Prize-winning photographs taken by students from around the world – currently exhibited at United Nations Headquarters in New York – encapsulate their own ideas and feelings about the Sustainable Development Goals (SDGs).
“Photos have the power to go beyond borders, which makes it an ideal medium to connect young people from all over the world,” said Kaoru Nemoto, Director of the UN Information Centre (UNIC) in Tokyo, which organised the exhibition “Spotlight on SDGs.”
With 17 goals and 169 targets, communicating the SDGs to the public has proven to be a challenge in many countries.
In the town of Shwe Kyin, in Myanmar, households have no electricity. Yet, the villagers decided to prioritise education and used limited resources to build a primary school a few years ago.
Pang Yunian, China
But engaging youth is vital to successful implementation of those objectives by 2030, a target year for the international community to eradicate poverty, address climate change and build peaceful, inclusive societies for all.
In fact, young people played a key part in shaping the 2030 Agenda for Sustainable Development and they, as agents of change, are expected to lead efforts to translate this vision into reality.
“This partnership-driven photo contest encouraged young students to think hard about SDGs at their doorstep, visualize their perspective through their creativity, and have fun,” Ms. Nemoto told UN News.
Titled “My View on SDGs,” the contest encouraged students to reflect on the Goals, communicate their feelings in a photograph and share it with other people.
Over 600 submissions were received from students from 47 countries on five continents.
First prize went to a photo portraying a volunteer removing a tire from a beach in Lima, Peru, taken by a local university student, Nicolas Monteverde Bustamante.
“I was shocked and saddened by the number of tires strewn across the beach in a conservation area in Callao, near Lima,” said the 23-year-old.
“In the town of Shwe Kyin, in Myanmar, households have no electricity,” said 25-year-old Pang Yunian, from China, who was among the contest winners. “Yet, the villagers decided to prioritise education and used limited resources to build a primary school a few years ago.”
“The pollution of the ocean is one of the worst problems humanity faces at this time. Our culture of consuming and throwing away indiscriminately is poisoning our cities, our lands, our ocean, and finally, ourselves. It is in our hands to make our ocean a better place for all, without tires and trash.”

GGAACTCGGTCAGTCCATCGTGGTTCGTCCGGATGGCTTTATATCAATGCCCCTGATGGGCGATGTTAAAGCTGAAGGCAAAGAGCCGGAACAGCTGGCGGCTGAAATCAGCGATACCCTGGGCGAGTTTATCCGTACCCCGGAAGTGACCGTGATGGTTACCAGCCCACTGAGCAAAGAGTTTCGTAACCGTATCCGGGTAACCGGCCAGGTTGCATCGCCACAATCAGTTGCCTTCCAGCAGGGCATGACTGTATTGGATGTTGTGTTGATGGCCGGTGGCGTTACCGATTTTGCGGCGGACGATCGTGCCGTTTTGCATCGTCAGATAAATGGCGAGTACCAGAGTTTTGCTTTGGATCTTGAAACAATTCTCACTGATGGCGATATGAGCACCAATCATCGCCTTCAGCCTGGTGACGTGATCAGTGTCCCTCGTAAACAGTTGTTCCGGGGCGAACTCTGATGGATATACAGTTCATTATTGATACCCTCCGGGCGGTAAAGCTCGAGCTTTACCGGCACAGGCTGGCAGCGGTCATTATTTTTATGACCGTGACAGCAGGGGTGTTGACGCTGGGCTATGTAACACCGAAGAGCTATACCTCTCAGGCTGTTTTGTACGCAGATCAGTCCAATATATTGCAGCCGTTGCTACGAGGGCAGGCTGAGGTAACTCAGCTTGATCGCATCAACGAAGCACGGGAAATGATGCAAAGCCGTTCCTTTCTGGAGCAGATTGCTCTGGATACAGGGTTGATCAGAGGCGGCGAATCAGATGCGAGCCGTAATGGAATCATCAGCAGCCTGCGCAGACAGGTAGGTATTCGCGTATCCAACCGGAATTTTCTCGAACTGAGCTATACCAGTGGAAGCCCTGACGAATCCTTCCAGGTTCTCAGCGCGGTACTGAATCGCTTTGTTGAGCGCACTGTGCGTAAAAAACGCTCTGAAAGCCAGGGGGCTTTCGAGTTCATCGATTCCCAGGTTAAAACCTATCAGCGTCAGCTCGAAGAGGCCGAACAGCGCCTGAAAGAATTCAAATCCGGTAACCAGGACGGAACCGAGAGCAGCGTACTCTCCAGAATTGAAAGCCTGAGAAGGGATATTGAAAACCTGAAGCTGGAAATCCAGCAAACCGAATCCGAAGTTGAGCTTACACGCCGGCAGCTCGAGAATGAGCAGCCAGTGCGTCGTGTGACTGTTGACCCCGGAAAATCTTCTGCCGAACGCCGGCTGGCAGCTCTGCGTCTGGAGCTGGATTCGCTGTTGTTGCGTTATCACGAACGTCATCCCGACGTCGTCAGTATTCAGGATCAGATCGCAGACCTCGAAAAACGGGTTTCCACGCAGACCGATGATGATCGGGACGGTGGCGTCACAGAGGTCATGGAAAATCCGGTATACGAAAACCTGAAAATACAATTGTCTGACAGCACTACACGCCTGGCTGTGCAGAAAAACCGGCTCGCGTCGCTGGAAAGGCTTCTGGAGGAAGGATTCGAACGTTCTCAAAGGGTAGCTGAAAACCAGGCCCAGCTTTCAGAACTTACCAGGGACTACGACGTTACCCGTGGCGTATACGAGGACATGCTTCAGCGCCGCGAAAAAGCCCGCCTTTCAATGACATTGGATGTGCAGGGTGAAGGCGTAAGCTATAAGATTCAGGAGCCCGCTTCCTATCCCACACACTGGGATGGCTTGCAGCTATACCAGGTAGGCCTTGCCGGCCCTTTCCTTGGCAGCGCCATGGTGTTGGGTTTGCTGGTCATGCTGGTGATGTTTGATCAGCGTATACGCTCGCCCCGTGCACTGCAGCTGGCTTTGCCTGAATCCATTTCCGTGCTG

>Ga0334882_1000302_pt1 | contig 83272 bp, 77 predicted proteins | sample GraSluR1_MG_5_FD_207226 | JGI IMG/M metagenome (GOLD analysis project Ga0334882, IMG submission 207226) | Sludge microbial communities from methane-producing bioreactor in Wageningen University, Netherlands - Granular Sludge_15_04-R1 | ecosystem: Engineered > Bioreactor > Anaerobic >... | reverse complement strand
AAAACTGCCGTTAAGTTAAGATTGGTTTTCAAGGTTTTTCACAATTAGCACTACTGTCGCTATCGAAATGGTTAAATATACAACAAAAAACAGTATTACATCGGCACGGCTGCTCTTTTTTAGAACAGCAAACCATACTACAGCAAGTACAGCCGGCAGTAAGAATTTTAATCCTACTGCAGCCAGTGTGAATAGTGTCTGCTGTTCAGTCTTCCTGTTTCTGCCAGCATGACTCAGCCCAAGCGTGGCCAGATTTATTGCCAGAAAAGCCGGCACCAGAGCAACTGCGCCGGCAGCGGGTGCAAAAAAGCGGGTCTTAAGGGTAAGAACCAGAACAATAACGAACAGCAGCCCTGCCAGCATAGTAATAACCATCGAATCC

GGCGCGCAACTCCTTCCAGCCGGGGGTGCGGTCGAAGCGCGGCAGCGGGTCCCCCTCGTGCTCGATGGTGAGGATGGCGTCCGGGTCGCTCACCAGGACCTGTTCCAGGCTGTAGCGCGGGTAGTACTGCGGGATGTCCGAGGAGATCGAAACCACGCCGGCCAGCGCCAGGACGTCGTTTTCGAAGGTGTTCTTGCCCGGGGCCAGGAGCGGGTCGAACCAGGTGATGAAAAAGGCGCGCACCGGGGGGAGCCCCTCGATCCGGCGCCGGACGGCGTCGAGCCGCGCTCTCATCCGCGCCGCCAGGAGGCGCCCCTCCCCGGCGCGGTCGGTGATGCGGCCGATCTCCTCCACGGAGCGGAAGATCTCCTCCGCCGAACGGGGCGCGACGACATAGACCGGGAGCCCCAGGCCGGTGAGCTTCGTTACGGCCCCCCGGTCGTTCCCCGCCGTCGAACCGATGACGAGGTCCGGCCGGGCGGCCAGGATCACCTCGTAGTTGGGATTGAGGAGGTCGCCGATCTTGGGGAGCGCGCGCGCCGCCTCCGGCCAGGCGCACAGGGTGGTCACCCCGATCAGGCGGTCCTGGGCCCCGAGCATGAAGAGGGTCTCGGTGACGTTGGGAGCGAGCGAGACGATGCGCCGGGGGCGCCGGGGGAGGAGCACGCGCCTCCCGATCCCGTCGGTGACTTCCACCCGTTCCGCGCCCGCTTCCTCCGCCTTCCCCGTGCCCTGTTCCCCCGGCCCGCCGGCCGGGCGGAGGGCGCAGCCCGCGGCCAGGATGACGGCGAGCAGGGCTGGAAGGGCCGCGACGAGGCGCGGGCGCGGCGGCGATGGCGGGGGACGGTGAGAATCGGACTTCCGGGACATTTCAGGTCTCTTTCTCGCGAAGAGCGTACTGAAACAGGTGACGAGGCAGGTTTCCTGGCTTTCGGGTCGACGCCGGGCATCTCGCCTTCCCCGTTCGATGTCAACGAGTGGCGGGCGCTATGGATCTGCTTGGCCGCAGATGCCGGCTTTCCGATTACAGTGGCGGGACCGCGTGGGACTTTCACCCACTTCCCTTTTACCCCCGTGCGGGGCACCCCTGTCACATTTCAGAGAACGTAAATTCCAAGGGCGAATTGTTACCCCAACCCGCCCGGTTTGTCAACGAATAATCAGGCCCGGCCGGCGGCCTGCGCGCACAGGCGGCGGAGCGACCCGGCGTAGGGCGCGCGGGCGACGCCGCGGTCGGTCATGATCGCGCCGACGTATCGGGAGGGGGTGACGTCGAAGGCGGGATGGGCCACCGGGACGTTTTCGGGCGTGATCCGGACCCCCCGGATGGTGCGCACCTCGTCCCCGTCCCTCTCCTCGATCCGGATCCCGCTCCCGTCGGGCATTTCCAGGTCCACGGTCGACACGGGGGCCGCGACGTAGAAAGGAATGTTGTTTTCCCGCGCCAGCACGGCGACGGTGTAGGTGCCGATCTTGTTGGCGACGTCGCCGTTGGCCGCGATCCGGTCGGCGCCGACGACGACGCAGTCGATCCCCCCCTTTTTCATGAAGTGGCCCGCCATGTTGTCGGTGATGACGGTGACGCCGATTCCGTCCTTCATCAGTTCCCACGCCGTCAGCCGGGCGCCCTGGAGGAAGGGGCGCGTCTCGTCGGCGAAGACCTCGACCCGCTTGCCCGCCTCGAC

“My photo is simply a snapshot of a normal landscape in Japan,” said 20-year-old Karin Imai, Japan, whose entry also won a prize. “Yet for some reason, this tiny plant growing in the midst of tall trees caught my eye.”
She said its relative size seemed to emphasise, rather than diminish, its strength and willpower to grow.
“I also wanted to convey the importance of small discoveries as the same philosophy applies to the furthering of the SDGs… The accumulation of these small discoveries and actions will carry us towards a brighter and more sustainable future.”
The exhibition is on view through 10 August at UN Headquarters.
Ms. Nemoto said that the exhibition coincides with the convening of the High-Level Political Forum on sustainable development – a mechanism UN Member States have mandated to carry out regular voluntary reviews of implementation of the 2030 Agenda.
“These prize-winning photos have been brought to UN Headquarters with an aim to encourage viewers to take ownership of SDGs as change makers,” she said.
UNIC Tokyo and Sophia University are co-sponsoring a second SDGs Student Photo Contest and are calling for entries by the 31 August deadline.
Thanks for reading to the end of this story!
We would be grateful if you would consider joining as a member of The EB Circle. This helps to keep our stories and resources free for all, and it also supports independent journalism dedicated to sustainable development. It only costs as little as S$5 a month, and you would be helping to make a big difference.